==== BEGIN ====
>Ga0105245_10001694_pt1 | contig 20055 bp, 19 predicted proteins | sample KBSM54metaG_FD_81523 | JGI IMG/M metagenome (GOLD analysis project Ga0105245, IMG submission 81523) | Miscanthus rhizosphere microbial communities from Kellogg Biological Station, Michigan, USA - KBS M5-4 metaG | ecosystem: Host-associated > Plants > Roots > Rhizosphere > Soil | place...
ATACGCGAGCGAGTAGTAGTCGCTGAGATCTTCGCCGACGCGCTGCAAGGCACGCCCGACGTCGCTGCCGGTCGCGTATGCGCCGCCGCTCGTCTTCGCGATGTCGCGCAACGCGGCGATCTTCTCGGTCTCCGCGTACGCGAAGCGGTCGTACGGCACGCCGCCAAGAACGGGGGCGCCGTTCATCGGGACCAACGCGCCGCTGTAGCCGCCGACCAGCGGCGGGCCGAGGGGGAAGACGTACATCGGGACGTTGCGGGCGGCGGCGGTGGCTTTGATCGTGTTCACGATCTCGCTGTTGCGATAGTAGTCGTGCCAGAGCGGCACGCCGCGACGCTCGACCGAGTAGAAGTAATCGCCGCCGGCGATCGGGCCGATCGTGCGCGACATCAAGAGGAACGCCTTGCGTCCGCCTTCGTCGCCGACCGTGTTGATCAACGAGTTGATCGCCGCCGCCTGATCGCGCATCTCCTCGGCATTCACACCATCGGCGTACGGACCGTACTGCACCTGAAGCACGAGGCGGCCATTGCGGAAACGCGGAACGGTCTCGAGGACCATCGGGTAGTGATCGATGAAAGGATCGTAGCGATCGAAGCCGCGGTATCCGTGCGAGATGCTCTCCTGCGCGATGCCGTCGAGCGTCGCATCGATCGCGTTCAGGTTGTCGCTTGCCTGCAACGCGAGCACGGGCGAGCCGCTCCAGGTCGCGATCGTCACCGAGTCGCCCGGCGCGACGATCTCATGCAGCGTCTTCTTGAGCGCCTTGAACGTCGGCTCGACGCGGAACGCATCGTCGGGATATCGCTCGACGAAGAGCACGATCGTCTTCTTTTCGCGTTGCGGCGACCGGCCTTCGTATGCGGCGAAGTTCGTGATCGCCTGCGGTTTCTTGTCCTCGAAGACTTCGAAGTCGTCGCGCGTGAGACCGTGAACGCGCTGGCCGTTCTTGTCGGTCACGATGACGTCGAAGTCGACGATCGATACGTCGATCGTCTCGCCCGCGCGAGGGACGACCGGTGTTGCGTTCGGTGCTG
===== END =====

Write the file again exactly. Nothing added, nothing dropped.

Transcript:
>Ga0105245_10001694_pt1 | contig 20055 bp, 19 predicted proteins | sample KBSM54metaG_FD_81523 | JGI IMG/M metagenome (GOLD analysis project Ga0105245, IMG submission 81523) | Miscanthus rhizosphere microbial communities from Kellogg Biological Station, Michigan, USA - KBS M5-4 metaG | ecosystem: Host-associated > Plants > Roots > Rhizosphere > Soil | place...
ATACGCGAGCGAGTAGTAGTCGCTGAGATCTTCGCCGACGCGCTGCAAGGCACGCCCGACGTCGCTGCCGGTCGCGTATGCGCCGCCGCTCGTCTTCGCGATGTCGCGCAACGCGGCGATCTTCTCGGTCTCCGCGTACGCGAAGCGGTCGTACGGCACGCCGCCAAGAACGGGGGCGCCGTTCATCGGGACCAACGCGCCGCTGTAGCCGCCGACCAGCGGCGGGCCGAGGGGGAAGACGTACATCGGGACGTTGCGGGCGGCGGCGGTGGCTTTGATCGTGTTCACGATCTCGCTGTTGCGATAGTAGTCGTGCCAGAGCGGCACGCCGCGACGCTCGACCGAGTAGAAGTAATCGCCGCCGGCGATCGGGCCGATCGTGCGCGACATCAAGAGGAACGCCTTGCGTCCGCCTTCGTCGCCGACCGTGTTGATCAACGAGTTGATCGCCGCCGCCTGATCGCGCATCTCCTCGGCATTCACACCATCGGCGTACGGACCGTACTGCACCTGAAGCACGAGGCGGCCATTGCGGAAACGCGGAACGGTCTCGAGGACCATCGGGTAGTGATCGATGAAAGGATCGTAGCGATCGAAGCCGCGGTATCCGTGCGAGATGCTCTCCTGCGCGATGCCGTCGAGCGTCGCATCGATCGCGTTCAGGTTGTCGCTTGCCTGCAACGCGAGCACGGGCGAGCCGCTCCAGGTCGCGATCGTCACCGAGTCGCCCGGCGCGACGATCTCATGCAGCGTCTTCTTGAGCGCCTTGAACGTCGGCTCGACGCGGAACGCATCGTCGGGATATCGCTCGACGAAGAGCACGATCGTCTTCTTTTCGCGTTGCGGCGACCGGCCTTCGTATGCGGCGAAGTTCGTGATCGCCTGCGGTTTCTTGTCCTCGAAGACTTCGAAGTCGTCGCGCGTGAGACCGTGAACGCGCTGGCCGTTCTTGTCGGTCACGATGACGTCGAAGTCGACGATCGATACGTCGATCGTCTCGCCCGCGCGAGGGACGACCGGTGTTGCGTTCGGTGCTG